Human morality is not relative in the least, observable as it is in every human child. We hate freeloaders. We loath undeserved success. We despise cowardice and we reward bravery. We prefer the underdog and we admire the stoic sufferer. This is observable in all human groups.
Yes, Nietzsche was right when he said we would find new Gods, and that they would not necessarily be better Gods. And it is beyond obvious that money and political ideology are two pertinent examples of highly salient things that have risen sharply as ‘god substitutes’ over the last century. Science might be another strong contender. But Nietzsche was wrong to say we could become Gods ourselves, and to put forward the idea that a moral force could have no place in our lives, or that Christianity in particular was somehow degenerate. I put it to you that he was exhibiting arrested development (in psycho-social terms). He was the son of a pastor after all! Unsurprisingly then, his atheistic incantations have an innately spiritual tone. He didn’t seem to be aware of the fact that he was, is nothing else, a brilliant mind working firmly within the tradition of protestant thought.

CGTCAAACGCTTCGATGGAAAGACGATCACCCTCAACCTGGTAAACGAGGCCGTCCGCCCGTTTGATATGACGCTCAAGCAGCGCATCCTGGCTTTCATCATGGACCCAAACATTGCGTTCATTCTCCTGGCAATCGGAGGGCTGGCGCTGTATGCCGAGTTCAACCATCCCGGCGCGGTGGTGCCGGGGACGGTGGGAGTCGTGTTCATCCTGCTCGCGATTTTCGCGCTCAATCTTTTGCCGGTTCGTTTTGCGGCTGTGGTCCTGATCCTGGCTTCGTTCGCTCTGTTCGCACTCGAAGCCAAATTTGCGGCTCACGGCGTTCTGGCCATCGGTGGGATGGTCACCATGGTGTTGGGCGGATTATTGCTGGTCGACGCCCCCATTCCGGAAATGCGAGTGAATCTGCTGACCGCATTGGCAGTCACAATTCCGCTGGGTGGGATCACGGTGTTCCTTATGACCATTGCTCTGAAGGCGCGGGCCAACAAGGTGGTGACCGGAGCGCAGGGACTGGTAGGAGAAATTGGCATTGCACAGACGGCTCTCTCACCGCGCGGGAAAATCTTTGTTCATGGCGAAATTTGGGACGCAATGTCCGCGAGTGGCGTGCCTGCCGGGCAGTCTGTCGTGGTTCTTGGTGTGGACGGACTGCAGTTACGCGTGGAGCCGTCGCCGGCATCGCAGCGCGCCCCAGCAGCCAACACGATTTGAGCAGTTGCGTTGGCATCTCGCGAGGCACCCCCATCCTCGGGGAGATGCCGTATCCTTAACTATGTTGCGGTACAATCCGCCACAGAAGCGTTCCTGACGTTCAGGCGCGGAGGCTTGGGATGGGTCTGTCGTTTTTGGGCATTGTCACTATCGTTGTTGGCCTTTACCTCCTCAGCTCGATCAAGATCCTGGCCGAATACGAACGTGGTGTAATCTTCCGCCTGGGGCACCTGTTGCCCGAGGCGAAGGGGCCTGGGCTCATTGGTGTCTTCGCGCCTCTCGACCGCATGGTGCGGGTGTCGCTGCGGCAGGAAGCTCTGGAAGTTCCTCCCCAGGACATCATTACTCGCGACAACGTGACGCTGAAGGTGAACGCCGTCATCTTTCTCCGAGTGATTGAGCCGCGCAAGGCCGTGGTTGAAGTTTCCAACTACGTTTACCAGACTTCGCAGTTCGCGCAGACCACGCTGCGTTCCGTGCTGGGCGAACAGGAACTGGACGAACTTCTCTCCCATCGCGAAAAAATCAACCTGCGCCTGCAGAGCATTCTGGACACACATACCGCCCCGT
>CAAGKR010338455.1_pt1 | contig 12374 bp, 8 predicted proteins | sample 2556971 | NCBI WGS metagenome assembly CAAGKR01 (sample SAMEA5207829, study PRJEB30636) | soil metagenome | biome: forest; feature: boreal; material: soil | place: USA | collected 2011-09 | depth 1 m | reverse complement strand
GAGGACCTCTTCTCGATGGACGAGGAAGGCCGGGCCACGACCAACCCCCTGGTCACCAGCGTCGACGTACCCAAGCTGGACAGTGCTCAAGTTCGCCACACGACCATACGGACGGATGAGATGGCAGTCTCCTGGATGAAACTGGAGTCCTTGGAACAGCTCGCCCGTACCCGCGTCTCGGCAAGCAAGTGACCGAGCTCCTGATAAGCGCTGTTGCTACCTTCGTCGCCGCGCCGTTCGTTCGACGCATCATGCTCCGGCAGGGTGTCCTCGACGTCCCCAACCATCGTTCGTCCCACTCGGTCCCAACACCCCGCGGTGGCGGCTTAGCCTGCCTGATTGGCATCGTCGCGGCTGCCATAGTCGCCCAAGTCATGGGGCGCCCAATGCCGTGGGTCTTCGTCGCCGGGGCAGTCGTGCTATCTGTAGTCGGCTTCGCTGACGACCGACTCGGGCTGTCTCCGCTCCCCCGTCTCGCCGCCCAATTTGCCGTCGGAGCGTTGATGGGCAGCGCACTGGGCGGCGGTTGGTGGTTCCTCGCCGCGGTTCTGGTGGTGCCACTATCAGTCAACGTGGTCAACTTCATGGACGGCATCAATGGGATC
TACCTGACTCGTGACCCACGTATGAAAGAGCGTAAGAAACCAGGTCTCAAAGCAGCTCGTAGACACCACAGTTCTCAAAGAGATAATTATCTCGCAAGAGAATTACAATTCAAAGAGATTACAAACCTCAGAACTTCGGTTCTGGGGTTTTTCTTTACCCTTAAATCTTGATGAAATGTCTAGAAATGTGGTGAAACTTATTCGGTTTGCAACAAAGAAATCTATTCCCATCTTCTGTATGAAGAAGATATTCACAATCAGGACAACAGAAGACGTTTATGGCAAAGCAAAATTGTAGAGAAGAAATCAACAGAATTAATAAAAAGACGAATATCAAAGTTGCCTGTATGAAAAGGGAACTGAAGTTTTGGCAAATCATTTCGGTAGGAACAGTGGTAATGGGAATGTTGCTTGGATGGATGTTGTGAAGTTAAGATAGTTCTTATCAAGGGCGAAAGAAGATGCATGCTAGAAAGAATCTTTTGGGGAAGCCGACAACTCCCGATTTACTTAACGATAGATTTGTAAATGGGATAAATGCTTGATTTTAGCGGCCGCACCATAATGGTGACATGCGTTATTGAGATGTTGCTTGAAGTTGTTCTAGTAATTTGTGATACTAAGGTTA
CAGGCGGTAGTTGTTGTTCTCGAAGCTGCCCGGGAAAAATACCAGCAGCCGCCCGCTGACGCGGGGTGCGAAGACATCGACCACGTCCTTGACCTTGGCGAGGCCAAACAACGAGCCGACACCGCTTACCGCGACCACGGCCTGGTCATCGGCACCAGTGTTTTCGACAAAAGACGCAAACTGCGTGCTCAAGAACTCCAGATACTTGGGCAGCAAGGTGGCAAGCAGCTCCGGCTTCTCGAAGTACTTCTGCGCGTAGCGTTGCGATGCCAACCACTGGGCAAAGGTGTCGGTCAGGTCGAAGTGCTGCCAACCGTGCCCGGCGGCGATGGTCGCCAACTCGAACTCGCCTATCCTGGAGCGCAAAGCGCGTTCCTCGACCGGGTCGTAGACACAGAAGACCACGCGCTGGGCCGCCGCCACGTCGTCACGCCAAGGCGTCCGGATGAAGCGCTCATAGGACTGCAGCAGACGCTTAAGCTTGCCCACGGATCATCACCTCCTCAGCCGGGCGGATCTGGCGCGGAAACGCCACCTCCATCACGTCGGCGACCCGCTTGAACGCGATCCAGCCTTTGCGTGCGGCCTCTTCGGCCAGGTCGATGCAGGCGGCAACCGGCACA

He was right when he said we needed to suffer to find meaning, but he was wrong when he prescribed placing ourselves as the ultimate source of authority. We need something above us. We need something to hem us in. Our own religious tradition is no less worthy than any other. This is a fact from which the everyday sins of individual perverts hiding behind the cloth should not divert us. Now is not the time to get peevish.
The French sociologist Émile Durkheim was nearer the mark when he said that the deification and pursuit of goals which are purely individualistic would drive us to insanity (actually, to suicide). For humans to be happy, or at least sane, Durkheim argued, they must in some sense be limited. If we remove the overarching meaning maker, or rule maker, to whom even kings were formerly subjected, then we would enter a valueless state which he called social anomie.
“Irrespective of any external regulatory force, our capacity for feeling is in itself an insatiable and bottomless abyss.”
In other words, the more we look into ourselves, the more we disappear up our own arsehole.